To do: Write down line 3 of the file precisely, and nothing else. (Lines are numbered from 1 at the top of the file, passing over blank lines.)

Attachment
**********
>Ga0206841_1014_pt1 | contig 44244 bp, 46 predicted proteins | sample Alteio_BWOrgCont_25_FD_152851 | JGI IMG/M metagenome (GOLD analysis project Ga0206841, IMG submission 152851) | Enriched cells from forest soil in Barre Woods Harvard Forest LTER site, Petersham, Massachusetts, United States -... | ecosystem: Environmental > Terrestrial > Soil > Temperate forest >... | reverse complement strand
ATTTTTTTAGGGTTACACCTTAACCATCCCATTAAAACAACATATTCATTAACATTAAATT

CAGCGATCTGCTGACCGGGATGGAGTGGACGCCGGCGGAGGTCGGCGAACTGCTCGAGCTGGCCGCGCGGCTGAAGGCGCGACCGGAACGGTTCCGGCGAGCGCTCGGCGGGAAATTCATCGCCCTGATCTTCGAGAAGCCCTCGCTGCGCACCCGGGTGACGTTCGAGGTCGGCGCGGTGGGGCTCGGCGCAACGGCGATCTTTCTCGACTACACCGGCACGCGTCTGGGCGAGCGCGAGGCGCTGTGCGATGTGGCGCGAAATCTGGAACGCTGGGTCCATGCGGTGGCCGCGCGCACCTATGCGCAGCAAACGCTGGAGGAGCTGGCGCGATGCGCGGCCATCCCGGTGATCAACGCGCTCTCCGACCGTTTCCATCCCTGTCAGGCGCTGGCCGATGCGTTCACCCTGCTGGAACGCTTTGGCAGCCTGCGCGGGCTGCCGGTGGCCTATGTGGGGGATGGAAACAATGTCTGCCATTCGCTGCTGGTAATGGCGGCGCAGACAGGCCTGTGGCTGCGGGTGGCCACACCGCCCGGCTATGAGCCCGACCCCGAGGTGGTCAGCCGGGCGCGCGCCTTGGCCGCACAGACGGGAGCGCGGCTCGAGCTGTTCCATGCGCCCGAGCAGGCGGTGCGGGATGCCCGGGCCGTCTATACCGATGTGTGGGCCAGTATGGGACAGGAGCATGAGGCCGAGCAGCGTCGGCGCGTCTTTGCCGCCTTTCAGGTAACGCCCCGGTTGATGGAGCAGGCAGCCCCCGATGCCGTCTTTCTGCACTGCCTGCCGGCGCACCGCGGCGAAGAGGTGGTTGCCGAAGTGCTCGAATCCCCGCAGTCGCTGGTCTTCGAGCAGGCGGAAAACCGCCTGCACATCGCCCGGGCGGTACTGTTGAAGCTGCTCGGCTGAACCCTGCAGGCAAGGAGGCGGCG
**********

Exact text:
CAGCGATCTGCTGACCGGGATGGAGTGGACGCCGGCGGAGGTCGGCGAACTGCTCGAGCTGGCCGCGCGGCTGAAGGCGCGACCGGAACGGTTCCGGCGAGCGCTCGGCGGGAAATTCATCGCCCTGATCTTCGAGAAGCCCTCGCTGCGCACCCGGGTGACGTTCGAGGTCGGCGCGGTGGGGCTCGGCGCAACGGCGATCTTTCTCGACTACACCGGCACGCGTCTGGGCGAGCGCGAGGCGCTGTGCGATGTGGCGCGAAATCTGGAACGCTGGGTCCATGCGGTGGCCGCGCGCACCTATGCGCAGCAAACGCTGGAGGAGCTGGCGCGATGCGCGGCCATCCCGGTGATCAACGCGCTCTCCGACCGTTTCCATCCCTGTCAGGCGCTGGCCGATGCGTTCACCCTGCTGGAACGCTTTGGCAGCCTGCGCGGGCTGCCGGTGGCCTATGTGGGGGATGGAAACAATGTCTGCCATTCGCTGCTGGTAATGGCGGCGCAGACAGGCCTGTGGCTGCGGGTGGCCACACCGCCCGGCTATGAGCCCGACCCCGAGGTGGTCAGCCGGGCGCGCGCCTTGGCCGCACAGACGGGAGCGCGGCTCGAGCTGTTCCATGCGCCCGAGCAGGCGGTGCGGGATGCCCGGGCCGTCTATACCGATGTGTGGGCCAGTATGGGACAGGAGCATGAGGCCGAGCAGCGTCGGCGCGTCTTTGCCGCCTTTCAGGTAACGCCCCGGTTGATGGAGCAGGCAGCCCCCGATGCCGTCTTTCTGCACTGCCTGCCGGCGCACCGCGGCGAAGAGGTGGTTGCCGAAGTGCTCGAATCCCCGCAGTCGCTGGTCTTCGAGCAGGCGGAAAACCGCCTGCACATCGCCCGGGCGGTACTGTTGAAGCTGCTCGGCTGAACCCTGCAGGCAAGGAGGCGGCG